About the Adobe data breach, advice to Adobe customers
Update - 30 October 2013: the estimated number of customers affected has been revised to 38 million
Last week, Adobe confirmed that customer information affecting 2.9 million users was stolen in ‘sophisticated attacks’ on its network.
Adobe’s most current advice indicates that data stolen included customer passwords, ‘encrypted’ credit card numbers, and the source code for some of its products.
Adobe says it will endeavour to directly contact customers whose credit card information was affected.
It has also reset customer passwords as a precaution.
If you have an Adobe ID or have purchased a product from Adobe online, or registered your details on Adobe’s site, we advise you to change your password as soon as possible.
If you use similar logon information for other online services, you should also change these, ensuring you choose a unique password each time.
Adobe’s advice states that the stolen credit card numbers were ‘encrypted’, however, if you have credit card or financial details registered with Adobe, you should carefully monitor your accounts for any unusual activity, reporting it immediately to your financial institution.
Source code was stolen for Adobe Acrobat, ColdFusion and other products. Adobe has stated it is “not aware of any specific increased risk to customers” as a result of the stolen source code.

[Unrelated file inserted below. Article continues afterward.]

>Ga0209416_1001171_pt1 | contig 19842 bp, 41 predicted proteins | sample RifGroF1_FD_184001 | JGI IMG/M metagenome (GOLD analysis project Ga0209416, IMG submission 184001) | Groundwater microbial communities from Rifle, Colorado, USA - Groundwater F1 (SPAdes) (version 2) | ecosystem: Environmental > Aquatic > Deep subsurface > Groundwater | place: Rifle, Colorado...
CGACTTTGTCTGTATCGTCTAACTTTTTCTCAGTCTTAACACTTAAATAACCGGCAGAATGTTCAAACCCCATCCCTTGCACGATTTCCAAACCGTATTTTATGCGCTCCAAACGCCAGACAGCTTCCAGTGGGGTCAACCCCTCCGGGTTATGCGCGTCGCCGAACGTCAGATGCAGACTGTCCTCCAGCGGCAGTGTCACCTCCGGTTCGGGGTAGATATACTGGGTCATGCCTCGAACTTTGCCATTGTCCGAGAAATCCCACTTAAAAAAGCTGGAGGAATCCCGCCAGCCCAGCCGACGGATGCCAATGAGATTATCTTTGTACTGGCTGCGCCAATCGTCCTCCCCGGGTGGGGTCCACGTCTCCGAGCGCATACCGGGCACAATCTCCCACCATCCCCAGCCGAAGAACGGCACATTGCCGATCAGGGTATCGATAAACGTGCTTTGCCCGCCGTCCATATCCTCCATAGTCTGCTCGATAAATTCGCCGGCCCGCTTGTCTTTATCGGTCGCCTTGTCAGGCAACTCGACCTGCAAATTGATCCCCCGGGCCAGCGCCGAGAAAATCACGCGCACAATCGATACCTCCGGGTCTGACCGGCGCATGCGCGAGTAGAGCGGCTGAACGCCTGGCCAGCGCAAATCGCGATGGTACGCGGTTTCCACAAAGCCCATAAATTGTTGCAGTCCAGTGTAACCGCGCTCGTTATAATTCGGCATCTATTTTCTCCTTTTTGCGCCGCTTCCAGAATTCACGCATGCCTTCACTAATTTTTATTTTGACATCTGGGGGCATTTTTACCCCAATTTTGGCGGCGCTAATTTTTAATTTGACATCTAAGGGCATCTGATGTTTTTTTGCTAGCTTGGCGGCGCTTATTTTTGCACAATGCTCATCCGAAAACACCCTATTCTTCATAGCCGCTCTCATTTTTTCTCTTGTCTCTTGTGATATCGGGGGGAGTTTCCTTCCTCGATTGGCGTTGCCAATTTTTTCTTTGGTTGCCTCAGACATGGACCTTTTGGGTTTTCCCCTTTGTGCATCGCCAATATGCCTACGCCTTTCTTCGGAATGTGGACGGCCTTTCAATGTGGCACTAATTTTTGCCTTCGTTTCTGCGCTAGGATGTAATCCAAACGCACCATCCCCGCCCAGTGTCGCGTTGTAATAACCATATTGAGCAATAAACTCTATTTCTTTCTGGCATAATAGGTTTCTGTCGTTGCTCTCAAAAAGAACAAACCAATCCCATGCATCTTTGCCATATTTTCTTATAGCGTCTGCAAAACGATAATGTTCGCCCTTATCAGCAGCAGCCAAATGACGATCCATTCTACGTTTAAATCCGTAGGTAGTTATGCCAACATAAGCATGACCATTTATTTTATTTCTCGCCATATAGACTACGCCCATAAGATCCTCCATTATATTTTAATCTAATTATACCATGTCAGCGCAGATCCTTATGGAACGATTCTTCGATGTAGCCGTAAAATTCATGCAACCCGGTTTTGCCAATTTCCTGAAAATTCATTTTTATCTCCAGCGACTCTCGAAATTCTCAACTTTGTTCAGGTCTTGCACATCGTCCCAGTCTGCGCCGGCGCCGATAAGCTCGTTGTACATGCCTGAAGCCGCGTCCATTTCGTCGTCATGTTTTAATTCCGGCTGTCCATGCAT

Discovery of an application’s source code can, however, provide a useful basis for the future development of exploits for the software.
If you use Adobe products you should ensure you are using the latest versions, and that all your software is up to date.
Adobe's FAQs about the incident.
Stay Smart Online's advice about setting and using passwords.
The information provided here is of a general nature. Everyone's circumstances are different. If you require specific advice you should contact your local technical support provider.
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This information has been prepared by Enex TestLab for the Department of Broadband, Communications and the Digital Economy ('the Department'). It was accurate and up to date at the time of publishing.
This information is general information only and is intended for use by private individuals and small to medium sized businesses. If you are concerned about a specific cyber security issue you should seek professional advice.
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